Let me ask you this, why did we create money in its modern form? Be it gold and silver coins, paper bills or any of the things we typically have agreed to use as money. This question is easier to answer and understand then our last one, “what is money” but once we examine the why of money we will better understand the what of money.
The simple answer is money exists to facilitate trade when basic barter isn’t practical. This is the only reason money evolved in human culture in the first place. Think about what it might have been like 10,000 years ago as one band of humans met another in travels. Assuming the two bands managed to engage in some form of peaceful communications one of the first things they would have done is to seek trade.
Perhaps I am in one group with a surplus of dried meat and you are in the other with a surplus of tubers. It would stand to reason that we would agree to trade some quantity of one for the other. But what if I don’t want your tubers? Perhaps I have plenty of them already or I don’t like tubers. Now I still have plenty of dry meat, I want to trade with you but you don’t have anything I need.
So we communicate further and you show me other items you have. Eventually you show me some flint knife blades and I don’t need them because I have plenty of my own knife blades but I realize the following…
- They never go bad, rot, etc. (durable)
- I can trade them later for something I do want (intrinsic worth)
- It took me less energy to get my meat then to make a blade (profit)
- I can trade multiple blades with multiple individuals (divisible)
So we agree to value a specific number of blades for a specific quantity of meat. Remember our last article? We just created money. We agreed to assign value to a commodity as a means of exchange. In time odds are such a culture would begin to use something like flint blades as a common currency.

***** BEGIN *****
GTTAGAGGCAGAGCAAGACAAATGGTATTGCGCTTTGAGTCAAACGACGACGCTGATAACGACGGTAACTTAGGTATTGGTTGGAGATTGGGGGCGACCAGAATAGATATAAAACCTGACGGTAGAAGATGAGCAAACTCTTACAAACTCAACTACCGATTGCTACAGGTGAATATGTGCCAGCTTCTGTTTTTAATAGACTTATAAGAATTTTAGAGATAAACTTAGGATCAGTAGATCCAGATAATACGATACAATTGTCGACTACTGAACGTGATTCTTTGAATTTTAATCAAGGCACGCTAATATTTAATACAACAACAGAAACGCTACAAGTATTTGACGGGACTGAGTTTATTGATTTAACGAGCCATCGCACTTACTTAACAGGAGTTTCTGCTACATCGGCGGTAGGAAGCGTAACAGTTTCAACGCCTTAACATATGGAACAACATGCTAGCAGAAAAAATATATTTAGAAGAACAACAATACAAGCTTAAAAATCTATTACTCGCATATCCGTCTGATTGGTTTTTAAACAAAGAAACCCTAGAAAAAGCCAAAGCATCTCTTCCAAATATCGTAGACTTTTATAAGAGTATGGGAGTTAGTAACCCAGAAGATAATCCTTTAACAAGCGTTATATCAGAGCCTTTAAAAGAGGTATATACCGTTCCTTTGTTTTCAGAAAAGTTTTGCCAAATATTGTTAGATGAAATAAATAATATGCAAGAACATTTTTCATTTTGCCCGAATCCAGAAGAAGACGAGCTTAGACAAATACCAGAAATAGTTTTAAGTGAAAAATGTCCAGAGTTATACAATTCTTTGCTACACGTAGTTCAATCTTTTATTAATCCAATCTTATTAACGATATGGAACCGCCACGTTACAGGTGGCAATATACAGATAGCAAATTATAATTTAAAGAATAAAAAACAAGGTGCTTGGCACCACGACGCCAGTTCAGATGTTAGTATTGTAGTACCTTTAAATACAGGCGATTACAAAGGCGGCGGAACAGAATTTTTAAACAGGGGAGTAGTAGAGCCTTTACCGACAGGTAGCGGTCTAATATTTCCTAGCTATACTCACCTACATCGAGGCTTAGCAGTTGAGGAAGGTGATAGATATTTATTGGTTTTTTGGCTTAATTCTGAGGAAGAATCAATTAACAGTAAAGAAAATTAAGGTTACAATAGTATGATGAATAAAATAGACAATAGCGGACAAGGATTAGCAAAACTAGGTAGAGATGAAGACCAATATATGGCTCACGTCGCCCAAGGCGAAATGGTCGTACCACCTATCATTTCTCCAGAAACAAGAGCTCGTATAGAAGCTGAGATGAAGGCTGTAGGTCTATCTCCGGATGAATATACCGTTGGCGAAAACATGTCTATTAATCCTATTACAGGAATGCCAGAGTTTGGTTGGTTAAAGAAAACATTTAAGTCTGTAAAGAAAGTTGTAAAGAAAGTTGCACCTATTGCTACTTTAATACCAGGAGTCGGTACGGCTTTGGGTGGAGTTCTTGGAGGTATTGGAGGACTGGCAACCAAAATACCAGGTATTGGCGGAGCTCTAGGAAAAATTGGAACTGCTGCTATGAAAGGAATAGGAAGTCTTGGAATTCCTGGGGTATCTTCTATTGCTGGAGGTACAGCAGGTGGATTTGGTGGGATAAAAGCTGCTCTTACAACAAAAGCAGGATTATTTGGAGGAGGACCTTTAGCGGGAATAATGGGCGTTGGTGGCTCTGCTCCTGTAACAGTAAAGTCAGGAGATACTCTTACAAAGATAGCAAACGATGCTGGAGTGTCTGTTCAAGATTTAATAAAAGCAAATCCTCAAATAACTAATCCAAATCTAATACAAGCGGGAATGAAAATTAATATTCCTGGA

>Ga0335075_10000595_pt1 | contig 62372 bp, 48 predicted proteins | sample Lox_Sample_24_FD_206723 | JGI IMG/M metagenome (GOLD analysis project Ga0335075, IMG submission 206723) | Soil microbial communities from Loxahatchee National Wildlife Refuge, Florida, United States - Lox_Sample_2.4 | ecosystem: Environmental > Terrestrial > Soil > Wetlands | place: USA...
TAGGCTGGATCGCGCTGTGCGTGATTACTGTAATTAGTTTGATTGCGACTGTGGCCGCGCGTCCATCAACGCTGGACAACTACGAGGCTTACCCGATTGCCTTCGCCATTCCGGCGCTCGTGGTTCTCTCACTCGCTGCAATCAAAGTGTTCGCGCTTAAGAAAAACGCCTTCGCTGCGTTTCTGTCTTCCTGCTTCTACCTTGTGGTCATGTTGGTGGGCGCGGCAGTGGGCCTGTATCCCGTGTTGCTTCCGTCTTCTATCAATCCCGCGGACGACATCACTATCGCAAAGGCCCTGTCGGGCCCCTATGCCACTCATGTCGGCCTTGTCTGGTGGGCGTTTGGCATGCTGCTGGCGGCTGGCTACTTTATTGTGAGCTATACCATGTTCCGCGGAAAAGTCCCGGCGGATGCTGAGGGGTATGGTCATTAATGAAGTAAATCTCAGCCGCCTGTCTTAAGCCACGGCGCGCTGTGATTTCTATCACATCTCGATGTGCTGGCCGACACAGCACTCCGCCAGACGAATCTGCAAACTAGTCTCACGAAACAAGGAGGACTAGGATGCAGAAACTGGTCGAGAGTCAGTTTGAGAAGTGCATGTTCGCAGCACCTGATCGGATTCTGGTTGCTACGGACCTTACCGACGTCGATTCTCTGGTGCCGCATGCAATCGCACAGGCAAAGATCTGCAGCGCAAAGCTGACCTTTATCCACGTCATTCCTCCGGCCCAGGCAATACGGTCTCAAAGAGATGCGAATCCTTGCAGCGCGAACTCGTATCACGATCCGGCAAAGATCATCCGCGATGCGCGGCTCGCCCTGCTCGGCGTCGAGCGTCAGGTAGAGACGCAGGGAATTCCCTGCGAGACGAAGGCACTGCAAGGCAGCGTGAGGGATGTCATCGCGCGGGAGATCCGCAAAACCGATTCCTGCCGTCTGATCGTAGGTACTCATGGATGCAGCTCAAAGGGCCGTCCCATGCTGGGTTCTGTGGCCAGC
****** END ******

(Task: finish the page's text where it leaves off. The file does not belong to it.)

The why behind the creation of money is simple. When trade is possible both parties naturally want to take advantage of it especially in a world with limited resources. However, often one party will not have something the other specifically desires or needs. So as a societies began to develop certain commodities that were deemed to have a universal value became what we call “a common means of exchange”.
Over time blades and beads gave way to gold, silver, copper and bronze but the why was the same at both points in human history. So people could trade with each other in situations where one person didn’t really want what the other had to offer in trade.
Over time the evolution of money from a crudely agreed upon commodity to a highly formulaic component of an economy has created both liberty and enslavement. Next time we will examine how money created liberty for humanity.